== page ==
In 12 months, when 2014 draws to a close, there’s a good chance we’ll look back and see more headlines about the year’s political battles than any other topic.
No surprise, you might say. Politics usually grabs headlines.
With hotly contested primary races in March, runoffs in late May and a November general election that has Republicans and Democrats set for a battle royal of a race for governor, 2014 looks like a year for the political record books.
But even a quick look shows much more on the agenda for the year ahead, and it starts fast.
Texas Railroad Commissioner David Porter has scheduled a town hall meeting from 5-7 p.m. Thursday at the Azle High School Auditorium, listening to local residents talk about the rash of minor earthquakes in the area.
There have been about 30 quakes in and near Azle since early November.
Getting the blame, with no specific evidence so far, are nearby disposal wells that inject drilling wastewater deep underground. The Railroad Commission regulates those wells.
Porter must be thorough in finding out whether there is a link between the wells and the earthquakes.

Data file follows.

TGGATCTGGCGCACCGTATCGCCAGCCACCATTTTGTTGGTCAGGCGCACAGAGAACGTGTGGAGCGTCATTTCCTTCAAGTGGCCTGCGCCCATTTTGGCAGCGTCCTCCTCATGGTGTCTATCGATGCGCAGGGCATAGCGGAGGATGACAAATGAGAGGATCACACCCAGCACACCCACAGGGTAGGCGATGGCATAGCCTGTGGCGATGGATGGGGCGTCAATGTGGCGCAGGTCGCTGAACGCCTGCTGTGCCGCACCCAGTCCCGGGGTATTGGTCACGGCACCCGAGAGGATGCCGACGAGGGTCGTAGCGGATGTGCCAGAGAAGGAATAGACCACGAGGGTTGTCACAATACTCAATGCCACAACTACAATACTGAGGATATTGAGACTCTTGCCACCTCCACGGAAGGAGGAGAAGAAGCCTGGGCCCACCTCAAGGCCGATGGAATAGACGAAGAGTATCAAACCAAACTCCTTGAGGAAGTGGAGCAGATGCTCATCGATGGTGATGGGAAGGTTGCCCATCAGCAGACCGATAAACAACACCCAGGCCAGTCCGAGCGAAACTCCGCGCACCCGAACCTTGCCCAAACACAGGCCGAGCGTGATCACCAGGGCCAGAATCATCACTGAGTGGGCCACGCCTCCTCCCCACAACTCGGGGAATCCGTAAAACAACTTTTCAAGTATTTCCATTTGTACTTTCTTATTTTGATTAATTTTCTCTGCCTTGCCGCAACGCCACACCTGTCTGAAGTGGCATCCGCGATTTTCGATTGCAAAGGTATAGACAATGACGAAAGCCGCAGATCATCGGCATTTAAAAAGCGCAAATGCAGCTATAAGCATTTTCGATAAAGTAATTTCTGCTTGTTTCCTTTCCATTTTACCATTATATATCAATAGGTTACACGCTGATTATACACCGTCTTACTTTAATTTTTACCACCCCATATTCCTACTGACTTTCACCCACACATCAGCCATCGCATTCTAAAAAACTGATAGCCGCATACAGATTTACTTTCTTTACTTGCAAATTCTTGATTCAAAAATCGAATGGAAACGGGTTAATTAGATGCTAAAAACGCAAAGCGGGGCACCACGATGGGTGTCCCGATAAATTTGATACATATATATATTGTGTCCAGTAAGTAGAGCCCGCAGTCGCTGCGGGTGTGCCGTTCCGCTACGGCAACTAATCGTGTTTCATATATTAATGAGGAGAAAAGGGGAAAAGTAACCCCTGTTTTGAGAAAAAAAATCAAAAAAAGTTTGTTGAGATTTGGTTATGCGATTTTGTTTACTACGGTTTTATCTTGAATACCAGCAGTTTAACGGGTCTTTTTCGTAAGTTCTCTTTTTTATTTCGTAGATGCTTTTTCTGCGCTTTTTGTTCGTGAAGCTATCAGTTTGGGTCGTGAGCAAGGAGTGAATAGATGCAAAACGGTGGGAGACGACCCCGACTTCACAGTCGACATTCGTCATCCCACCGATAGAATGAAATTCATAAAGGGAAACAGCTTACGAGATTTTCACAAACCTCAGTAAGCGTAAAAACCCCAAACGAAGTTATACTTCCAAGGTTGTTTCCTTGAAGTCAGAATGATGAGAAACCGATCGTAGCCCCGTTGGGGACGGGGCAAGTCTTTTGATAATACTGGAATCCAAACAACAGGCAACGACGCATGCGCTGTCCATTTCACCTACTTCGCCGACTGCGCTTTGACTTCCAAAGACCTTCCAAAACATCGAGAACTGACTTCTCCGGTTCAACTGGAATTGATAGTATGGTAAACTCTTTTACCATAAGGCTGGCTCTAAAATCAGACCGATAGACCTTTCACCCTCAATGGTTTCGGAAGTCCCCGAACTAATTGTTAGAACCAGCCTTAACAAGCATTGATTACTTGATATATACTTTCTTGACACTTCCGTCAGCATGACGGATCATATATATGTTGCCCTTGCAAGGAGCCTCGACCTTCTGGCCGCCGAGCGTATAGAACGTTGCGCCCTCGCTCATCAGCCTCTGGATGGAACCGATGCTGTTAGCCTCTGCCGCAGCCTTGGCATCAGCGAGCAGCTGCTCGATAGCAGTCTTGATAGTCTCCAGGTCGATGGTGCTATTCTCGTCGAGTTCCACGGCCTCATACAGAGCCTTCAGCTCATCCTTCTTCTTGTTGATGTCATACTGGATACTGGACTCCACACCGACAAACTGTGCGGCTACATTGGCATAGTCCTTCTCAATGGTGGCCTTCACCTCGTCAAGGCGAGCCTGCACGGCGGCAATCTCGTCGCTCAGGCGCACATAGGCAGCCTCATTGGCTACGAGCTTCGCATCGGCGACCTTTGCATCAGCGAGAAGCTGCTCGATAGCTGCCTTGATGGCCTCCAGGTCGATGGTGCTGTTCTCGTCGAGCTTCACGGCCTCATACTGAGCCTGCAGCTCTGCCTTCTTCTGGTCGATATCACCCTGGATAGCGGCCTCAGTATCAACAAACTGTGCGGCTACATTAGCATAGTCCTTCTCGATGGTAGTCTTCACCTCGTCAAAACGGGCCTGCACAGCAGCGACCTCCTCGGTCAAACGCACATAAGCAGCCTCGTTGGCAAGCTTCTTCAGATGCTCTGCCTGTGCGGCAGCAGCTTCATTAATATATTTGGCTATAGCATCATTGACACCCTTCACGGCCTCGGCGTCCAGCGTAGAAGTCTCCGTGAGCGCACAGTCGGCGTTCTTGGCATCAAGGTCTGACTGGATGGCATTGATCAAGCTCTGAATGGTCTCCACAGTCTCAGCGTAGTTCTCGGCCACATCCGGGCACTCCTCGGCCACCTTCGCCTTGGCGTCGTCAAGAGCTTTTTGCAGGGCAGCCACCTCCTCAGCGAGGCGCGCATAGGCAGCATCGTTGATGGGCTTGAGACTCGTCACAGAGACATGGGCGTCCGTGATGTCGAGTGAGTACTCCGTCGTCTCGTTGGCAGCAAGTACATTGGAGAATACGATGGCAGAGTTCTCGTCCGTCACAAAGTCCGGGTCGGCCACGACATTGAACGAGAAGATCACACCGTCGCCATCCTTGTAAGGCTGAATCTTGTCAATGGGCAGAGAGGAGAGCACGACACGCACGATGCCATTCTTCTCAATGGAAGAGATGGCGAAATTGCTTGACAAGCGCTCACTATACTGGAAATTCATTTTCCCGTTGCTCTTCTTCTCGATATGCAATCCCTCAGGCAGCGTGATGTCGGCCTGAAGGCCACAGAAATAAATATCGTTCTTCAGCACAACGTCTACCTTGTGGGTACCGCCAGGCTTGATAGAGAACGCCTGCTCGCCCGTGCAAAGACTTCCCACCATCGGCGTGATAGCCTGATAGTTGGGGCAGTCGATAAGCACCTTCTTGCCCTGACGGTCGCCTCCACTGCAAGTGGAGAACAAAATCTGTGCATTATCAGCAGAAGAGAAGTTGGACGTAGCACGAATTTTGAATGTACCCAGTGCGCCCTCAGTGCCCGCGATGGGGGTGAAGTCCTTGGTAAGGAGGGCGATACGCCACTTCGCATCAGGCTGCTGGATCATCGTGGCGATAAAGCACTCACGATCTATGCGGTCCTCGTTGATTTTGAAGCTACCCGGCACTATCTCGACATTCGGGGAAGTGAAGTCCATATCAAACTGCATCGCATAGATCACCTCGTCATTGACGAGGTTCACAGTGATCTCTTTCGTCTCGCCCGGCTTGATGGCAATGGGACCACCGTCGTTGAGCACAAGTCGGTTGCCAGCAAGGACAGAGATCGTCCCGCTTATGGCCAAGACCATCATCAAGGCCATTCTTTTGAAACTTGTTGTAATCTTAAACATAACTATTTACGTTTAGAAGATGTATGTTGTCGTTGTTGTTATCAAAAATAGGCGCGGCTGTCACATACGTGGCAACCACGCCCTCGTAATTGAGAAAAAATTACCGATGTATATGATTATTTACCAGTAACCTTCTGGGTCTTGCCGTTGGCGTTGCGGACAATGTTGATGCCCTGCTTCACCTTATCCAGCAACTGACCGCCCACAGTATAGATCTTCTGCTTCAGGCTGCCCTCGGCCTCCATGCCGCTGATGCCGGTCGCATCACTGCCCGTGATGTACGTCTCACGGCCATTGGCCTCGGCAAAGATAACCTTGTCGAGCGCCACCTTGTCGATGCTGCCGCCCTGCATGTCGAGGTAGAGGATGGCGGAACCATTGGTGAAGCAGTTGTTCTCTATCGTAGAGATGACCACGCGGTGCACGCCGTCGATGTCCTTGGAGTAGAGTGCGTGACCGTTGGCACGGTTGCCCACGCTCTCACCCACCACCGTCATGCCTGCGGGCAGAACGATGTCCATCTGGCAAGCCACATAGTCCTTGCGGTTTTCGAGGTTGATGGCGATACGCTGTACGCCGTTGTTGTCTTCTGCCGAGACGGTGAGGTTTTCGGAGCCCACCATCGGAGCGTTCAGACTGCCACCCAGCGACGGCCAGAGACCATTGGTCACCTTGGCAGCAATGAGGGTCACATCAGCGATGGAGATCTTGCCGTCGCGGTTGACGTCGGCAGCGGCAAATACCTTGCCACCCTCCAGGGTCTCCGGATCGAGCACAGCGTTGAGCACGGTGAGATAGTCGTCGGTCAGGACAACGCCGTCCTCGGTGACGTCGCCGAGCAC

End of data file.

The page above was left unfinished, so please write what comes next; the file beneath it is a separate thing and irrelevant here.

On Monday in Austin, state District Judge John Dietz is set to reopen lawsuits in which more than two-thirds of the state’s school districts, including several in Tarrant County, say Texas fails to provide adequate public school funding or to distribute it equitably.
Dietz last year declared the school finance system unconstitutional, but he is reopening the case because the Legislature passed key education reforms and injected more money into the system.
There have been decades of litigation on this topic. Dietz must refocus the several groups of litigants and state attorneys on the most pressing current issues and move the suit along.
The state Supreme Court must have its chance to look at the lawsuit before the Legislature meets next January.
Also Monday, Texas Insurance Commissioner Julia Rathgeber has scheduled a final hearing on proposed rules governing “navigators” hired to assist people sign up for health insurance under the federal Affordable Care Act.
United Way of Tarrant County is the lead agency among 16 community organizations across the state running the navigator program. Officials led by Gov. Rick Perry are throwing up roadblocks with these rules.
The politicians should get out of the way and let United Way and the other organizations help Texans get the health care they need.
Finally, the Tarrant County District Attorney’s office is to present evidence to a grand jury this month on the May 28 police shooting in which Jerry Waller, 72, was killed at his Woodhaven home.
Two rookie officers responding to a burglar alarm at a nearby home somehow ended up in Waller’s yard. Waller, apparently responding to the commotion, was carrying a gun when the officers shot him. He died in his garage.
Too many questions have hung over this shooting for too long. There must be no more delay in getting it to a grand jury.
It’s Jan. 1. A busy year is ahead.